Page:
Cell, By Stephen King, Scribner, 384 pp., $26.95
''Cell," Stephen King's new Boston-based horror tale, is about an evil phone call that wipes out humanity, leaving a tiny, ragtag band of survivors to battle evil and save the world.
Getting deja vu? That's because King's weighty, marvelous 1978 epic, ''The Stand," is about a mutating flu virus that wipes out humanity, leaving a tiny, ragtag band of survivors to battle evil and save the world.
But ''Cell" is nowhere near as long, thoughtful, or deeply layered as ''The Stand." This is not the problem -- there are plenty of ways for King to serve up Armageddon, and they don't all have to be 1,100 pages long.
King riffs on the ubiquitous
''Cell" starts off promisingly enough with what should be the best day of Clayton Riddell's life. His graphic novel, ''Dark Wanderer," has just sold to a Boston publisher.
Clay is strolling down Boylston toward Boston Common on a gorgeous fall afternoon when the Hub is hit by The Pulse -- a horrific cellphone signal that turns everyone with a mobile into a murderous, flesh-eating lunatic.
The resulting mayhem is reasonably entertaining, and King has good fun ripping up the city with runaway Duck Boats, craziness at the Four Seasons, and a crashing Cessna on Charles Street.
Clay and a passerby, Malden resident Tom McCourt, flee to safety. They make a heroic rescue of suburban high-schooler Alice Maxwell, who joins their small band of ''normies," as the unaffiliated call themselves.
Clay, Tom, and Alice make their way on foot through East Boston, up Route 1, through North Andover to Gaiten Academy in New Hampshire. There they find more allies, but also an enormous gathering of phone ''crazies."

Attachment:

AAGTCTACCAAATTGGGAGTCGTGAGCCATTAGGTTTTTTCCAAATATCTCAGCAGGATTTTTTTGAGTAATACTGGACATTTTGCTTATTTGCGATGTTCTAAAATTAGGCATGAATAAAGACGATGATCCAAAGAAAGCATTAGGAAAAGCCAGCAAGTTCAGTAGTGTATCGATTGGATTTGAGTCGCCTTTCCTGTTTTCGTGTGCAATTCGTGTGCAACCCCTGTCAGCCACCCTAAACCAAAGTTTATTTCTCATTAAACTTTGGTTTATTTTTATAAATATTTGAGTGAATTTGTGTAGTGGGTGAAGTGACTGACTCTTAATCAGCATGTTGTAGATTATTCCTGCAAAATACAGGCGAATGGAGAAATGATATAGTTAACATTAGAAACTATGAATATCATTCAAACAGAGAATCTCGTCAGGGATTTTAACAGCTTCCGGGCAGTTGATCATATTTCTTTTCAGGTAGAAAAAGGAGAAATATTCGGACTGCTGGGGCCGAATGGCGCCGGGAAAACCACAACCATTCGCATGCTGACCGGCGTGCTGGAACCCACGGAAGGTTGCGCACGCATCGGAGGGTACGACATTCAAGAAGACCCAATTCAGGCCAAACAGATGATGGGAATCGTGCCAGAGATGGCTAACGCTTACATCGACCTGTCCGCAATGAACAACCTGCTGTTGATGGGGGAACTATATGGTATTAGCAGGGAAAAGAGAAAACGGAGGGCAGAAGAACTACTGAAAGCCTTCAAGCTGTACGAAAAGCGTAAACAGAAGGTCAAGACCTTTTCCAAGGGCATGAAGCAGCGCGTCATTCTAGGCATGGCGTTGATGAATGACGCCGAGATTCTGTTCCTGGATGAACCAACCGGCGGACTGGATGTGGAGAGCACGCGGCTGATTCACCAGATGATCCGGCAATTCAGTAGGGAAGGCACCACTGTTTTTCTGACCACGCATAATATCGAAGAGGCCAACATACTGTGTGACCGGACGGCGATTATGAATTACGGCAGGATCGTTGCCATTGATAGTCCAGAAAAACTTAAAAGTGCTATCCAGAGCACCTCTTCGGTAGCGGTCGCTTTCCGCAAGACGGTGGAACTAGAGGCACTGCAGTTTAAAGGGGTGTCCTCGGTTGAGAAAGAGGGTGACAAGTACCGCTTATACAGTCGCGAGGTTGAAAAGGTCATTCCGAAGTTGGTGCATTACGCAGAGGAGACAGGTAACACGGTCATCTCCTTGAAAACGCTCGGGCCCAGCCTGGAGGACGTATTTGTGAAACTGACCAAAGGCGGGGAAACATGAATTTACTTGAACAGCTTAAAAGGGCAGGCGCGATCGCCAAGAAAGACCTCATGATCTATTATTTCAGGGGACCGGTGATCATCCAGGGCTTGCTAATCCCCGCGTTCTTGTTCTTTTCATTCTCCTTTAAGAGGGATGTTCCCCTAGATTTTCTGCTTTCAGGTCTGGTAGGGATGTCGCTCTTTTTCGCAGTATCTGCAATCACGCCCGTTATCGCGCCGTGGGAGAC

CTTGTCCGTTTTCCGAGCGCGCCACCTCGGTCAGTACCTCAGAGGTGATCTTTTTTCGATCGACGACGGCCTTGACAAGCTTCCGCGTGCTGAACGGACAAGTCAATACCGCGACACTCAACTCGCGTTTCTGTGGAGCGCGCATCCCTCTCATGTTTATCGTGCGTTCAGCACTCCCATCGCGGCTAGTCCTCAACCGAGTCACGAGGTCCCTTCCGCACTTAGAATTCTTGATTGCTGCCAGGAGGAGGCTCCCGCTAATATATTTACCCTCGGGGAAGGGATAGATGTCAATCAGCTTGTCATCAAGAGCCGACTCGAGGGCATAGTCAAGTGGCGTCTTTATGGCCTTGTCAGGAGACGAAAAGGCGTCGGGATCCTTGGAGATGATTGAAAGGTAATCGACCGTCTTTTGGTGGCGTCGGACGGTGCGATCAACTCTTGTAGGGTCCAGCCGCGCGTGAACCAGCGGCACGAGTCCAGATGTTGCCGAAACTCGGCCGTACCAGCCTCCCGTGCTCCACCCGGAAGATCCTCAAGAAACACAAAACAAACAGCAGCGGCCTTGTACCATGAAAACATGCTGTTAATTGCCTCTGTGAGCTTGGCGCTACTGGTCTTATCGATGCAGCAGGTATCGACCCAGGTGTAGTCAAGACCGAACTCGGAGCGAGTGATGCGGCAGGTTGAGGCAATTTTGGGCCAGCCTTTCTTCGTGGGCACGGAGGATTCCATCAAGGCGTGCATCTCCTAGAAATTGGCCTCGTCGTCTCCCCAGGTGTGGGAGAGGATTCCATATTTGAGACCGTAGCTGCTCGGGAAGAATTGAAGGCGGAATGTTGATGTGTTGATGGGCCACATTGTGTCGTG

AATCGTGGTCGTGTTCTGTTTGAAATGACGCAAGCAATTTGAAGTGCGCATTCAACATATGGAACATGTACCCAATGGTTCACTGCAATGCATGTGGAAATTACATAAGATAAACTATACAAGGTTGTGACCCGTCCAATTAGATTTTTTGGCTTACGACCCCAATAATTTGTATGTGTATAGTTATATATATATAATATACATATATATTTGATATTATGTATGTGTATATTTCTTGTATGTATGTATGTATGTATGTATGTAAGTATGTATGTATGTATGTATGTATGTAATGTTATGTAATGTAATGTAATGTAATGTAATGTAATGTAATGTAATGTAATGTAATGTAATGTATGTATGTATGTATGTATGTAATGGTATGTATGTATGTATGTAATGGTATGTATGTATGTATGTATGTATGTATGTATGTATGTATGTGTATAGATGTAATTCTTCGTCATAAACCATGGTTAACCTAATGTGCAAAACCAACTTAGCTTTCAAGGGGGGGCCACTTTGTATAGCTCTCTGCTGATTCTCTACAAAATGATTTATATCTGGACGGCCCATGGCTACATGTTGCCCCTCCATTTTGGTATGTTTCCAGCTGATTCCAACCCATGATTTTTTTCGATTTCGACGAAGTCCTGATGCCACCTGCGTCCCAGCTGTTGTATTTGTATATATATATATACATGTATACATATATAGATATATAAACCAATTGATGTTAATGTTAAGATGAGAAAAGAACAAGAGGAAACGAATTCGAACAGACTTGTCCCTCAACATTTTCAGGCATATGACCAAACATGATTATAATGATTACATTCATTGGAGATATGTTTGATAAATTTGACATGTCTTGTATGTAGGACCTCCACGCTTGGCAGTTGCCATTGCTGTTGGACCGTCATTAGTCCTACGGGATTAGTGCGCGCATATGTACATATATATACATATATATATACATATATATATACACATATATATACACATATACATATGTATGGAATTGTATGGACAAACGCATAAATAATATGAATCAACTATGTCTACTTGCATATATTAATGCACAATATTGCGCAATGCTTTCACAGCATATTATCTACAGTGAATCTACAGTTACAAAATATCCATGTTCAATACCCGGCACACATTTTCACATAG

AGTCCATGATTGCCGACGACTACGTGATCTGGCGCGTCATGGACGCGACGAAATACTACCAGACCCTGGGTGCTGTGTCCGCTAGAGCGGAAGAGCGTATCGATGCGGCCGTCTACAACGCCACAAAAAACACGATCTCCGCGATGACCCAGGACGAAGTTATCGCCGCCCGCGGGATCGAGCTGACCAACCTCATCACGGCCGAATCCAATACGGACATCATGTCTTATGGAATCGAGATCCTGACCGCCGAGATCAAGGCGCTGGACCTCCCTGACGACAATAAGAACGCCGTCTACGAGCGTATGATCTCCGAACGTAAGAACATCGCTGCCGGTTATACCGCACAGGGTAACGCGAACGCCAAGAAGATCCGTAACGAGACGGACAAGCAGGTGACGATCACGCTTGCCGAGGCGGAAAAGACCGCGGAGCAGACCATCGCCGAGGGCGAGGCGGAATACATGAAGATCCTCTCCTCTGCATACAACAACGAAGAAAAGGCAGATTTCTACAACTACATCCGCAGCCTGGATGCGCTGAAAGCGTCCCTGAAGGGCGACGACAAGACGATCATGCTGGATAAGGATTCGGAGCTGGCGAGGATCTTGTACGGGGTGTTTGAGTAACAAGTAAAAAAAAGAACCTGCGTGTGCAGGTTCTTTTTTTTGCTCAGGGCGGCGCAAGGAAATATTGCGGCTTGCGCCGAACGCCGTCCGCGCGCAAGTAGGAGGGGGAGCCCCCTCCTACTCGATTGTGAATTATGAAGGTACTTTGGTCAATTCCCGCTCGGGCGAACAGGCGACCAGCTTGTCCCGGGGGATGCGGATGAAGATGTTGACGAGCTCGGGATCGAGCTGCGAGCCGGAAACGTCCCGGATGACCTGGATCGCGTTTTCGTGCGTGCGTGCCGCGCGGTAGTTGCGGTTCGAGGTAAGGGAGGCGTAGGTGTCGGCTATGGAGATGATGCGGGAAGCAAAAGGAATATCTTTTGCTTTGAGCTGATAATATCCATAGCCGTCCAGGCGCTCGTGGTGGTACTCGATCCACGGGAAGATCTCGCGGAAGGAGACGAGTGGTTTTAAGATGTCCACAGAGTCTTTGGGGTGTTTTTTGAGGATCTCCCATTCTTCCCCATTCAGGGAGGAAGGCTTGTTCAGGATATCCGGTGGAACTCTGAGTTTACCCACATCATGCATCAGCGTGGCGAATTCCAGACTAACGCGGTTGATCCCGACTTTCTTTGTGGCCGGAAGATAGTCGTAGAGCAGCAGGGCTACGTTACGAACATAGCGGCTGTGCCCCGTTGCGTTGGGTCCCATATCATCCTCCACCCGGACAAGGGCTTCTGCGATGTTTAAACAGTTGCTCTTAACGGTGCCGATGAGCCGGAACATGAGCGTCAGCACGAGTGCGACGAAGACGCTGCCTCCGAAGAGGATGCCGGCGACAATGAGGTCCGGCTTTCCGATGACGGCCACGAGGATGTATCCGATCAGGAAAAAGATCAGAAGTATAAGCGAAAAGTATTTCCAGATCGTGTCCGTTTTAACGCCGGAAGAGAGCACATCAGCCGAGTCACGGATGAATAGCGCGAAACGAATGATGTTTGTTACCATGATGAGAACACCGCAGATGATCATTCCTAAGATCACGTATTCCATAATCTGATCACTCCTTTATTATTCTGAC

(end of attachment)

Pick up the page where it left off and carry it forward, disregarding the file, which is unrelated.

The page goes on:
Clay pushes homeward to Maine, hoping desperately to find his estranged wife, Sharon, and their son, Johnny. He knows their chances of survival are slim -- Johnny's 12th birthday gift was a little red cellphone.
Meanwhile, a mysterious evil figure called the Raggedy Man is making frequent appearances amid the normies, and we hear some tantalizing but woefully under-explained technobabble about computer worms being responsible for the whole apocalypse. The intriguing possibility of brain rebooting, literally turning The Pulse back on itself, is also introduced, but never really integrated into the story.
Diehard King fans will be pleased to find ''Cell" populated by the author's trademark characters (King's most likable protagonists tend to be downtrodden Maine schoolteachers and thoughtful adolescents), although this cast, while promising, stays two-dimensional, just like Clay's graphic-novel heroes. This may be why the book feels more like the first draft of a blockbuster screenplay, a furious stew of ''Manchurian Candidate" phone-call brainwashing, ''Dawn of the Dead" zombies, and ''War of the Worlds" scorched-earth obliteration.
After spending years on the seven-part ''Dark Tower" gunslinger serial, King appears to be making a return to general horror with ''Cell." It seems we can also expect a lot more in the future. ''Cell" offers an excerpt (in King's own words) of his upcoming novel, ''Lisey's Story," due out in October.
Erica Noonan can be reached at firstname.lastname@example.org.